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Anachronistic Night's Dreampoems

Subterranean Verities

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Photo of Gail Wronsky by Gary Goldstein email

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One Woman's Jonesing for Wonder


By Gail Wronsky Gail Wronsky




      I want to dye the world red for a day. I want to read the nonpoems of a gray parrot, the nunpoems of the secret, underground sisters of the night, the gleeful jerkings off of the crazy gay men with wild beards who haunt the freeway offramps of Van Nuys. Dye me, die me, lie to me, lie with me, words, swords, wharves, scarves—see it can be endless, all mind-phucking rosie-colored and squawk-mouthed if only we lissen, listen, hasten, and piss on what's given . . .
      I love poetry. I even love the language poets but why do they so often put me to sleep? Because staring at a page is not at all like staring at a painting, or watching dance, or listening to music, no matter how fervently we wish it were. Words go to a different part of the brain. A part ruled by logos, where meanings are nattered out even when we try to escape them—even when our souls are horny and want only what is sensuous. And so, even Gertie Stein is boring sometimes. Repetition, repetition, repetition that's simply not as viscerally pleasurable as looking at, say, Warhol's “Cow Wallpaper,” or listening to a piece by Phillip Glass. The brain will want to know what the language, in its essence nominative, is naming. And Wittgenstein, the other hero of many brainy contemporary poets, well, in the end he's just a bit too inaccessible to be widely of use. I mean you can't read the Tractatus Logico Philosophicus, which is beautiful and dense like a poem, without reading what comes before, without reading his Philosophical Investigations, in German if possible. You're just not getting it. You're getting maybe a whiff. And even if you do get it, getting it doesn't guarantee that your poems won't be so obtuse, irrelevant, cryptic, wink-wink, masturbatory, insider—which is to say so dull as to die quietly inside some utterly unread journal with which the scabrous survivors of nuclear holocaust might some day bandage their blisters. Okay, that'll probably happen to all of our writing . . . all but what's published online in the light and ether of this glorious neither/nor land.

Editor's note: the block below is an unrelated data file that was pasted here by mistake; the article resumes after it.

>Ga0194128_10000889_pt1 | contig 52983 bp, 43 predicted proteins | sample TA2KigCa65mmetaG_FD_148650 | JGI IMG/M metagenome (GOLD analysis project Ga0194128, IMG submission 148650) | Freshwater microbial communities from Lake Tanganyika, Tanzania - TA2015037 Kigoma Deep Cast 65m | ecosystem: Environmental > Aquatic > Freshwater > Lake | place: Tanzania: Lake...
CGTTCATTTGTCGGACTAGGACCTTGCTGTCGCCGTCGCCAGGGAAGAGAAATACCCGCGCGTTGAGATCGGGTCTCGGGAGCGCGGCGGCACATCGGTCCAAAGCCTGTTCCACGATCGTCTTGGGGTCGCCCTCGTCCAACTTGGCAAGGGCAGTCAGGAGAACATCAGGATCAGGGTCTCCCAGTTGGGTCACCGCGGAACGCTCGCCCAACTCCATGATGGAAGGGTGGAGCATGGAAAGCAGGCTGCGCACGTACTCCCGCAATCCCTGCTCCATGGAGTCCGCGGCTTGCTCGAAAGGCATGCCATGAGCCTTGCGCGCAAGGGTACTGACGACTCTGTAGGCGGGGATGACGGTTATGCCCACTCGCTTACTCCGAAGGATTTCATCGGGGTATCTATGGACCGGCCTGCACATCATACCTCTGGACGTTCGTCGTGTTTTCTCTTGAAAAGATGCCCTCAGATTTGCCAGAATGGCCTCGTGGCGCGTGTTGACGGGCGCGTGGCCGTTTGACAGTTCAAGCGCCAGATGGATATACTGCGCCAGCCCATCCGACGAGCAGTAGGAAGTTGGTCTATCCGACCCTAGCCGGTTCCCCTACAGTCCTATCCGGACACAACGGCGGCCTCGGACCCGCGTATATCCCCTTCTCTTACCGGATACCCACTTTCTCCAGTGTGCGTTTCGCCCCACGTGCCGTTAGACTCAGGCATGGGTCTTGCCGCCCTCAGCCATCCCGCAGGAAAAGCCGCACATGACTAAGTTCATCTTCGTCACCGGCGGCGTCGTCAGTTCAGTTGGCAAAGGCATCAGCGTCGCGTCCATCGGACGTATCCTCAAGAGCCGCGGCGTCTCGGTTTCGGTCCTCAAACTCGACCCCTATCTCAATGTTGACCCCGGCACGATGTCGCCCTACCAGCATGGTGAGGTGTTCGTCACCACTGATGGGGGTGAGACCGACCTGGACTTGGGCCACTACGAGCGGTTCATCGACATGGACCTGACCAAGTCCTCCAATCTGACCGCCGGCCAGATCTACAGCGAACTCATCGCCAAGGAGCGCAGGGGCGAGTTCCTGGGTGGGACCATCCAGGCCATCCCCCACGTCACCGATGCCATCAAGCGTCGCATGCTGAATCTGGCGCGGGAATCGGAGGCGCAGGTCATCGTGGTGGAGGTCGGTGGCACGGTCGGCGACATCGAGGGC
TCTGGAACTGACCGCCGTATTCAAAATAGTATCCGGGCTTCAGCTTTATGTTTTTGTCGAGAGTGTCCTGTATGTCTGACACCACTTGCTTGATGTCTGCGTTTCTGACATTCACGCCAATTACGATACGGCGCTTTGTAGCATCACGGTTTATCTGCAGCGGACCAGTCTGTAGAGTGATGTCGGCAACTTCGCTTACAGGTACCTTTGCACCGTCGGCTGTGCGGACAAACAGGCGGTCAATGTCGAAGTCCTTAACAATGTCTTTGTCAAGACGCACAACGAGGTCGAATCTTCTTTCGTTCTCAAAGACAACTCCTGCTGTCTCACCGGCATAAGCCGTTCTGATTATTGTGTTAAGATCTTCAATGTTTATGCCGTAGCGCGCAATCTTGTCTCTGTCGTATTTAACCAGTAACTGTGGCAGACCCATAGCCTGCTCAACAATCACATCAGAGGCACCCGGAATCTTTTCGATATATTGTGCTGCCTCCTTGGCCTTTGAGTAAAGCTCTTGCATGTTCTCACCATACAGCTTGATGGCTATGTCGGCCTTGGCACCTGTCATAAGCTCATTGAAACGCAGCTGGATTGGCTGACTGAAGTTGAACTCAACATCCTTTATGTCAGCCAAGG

Thus assuming we want to escape the romantic contours of the poetry of loss and sex so beautifully limned in the seventies by Kinnell and Co., their poems the soundtrack to which so many of us fell in love again and again and which is now so dated, we look elsewhere. And although we deeply admire the contemporary intellectual force brought to the page by people like Jorie Graham and Joshua Clover (it saves us all from looking like hearts-on-sleeves), we find that postmodern poetry, much of which I regard as faux—the work of scholars posing as real poets— doesn't feed our more primitive hungers. And although we admire, too, even love, even translate, the urgency and significance of testimonio poetry, when we try to write it we feel perhaps a little disingenuous—we still feel ourselves slamming our shoulders against the walls of our unreal prisons, including the one which North American poetry incessantly becomes. What do we do? How do we find that space/time where pleasure, pain, the brain, the world, the word, and the self dissolve?
      Two-three years ago, I looked for it in art, art-talk, art theory. I looked for it in the shape of a prose poem. I looked for it underground where the Surrealists lie—their coy bedsheets draping like ivory curtains in a dream, their bones full of sky, their cups lined with fur and vanity. And I wrote the “Subterranean Verities” poems, which appeared here in The Drunken Boat.
      And then I moved my writing space from a musty, condemned cabin in Lower Fernwood, Topanga Canyon, California, where I live, to an airy shed-with-windows high on a hill above the Theatricum Botanicum in another part of the canyon. I rent the space from Ellen Geer, a brilliant actress and director, daughter of Will Geer who bought the land and opened the Theatricum during the McCarthy Era so that blacklisted writers, directors, and actors, like himself, would have a space to work in while they couldn't work in the film or television industries. It's gorgeous here, full of live oaks and rose bushes. Woody Guthrie built himself a little house on the property and lived here for awhile, and signed his name in a concrete staircase I see every day, which gives me unaccountable delight. Every summer Ellen produces a theatrical season with a fairly classical repertory—Shakespeare and Aeschylus, Lillian Hellman, Arthur Miller. But every year because of the enchanted-forest setting of the place, regardless of what else is scheduled, she produces A Midsummer Night's Dream. Other things go on there too, so now when I write I sometimes hear actors rehearsing, or sounds from the children's Shakespeare camp, or from sword-fighting lessons, or from Peter Alsop's peace gatherings. The words and music float up in fragments or simply serve as a rhythmic murmuring background to my working.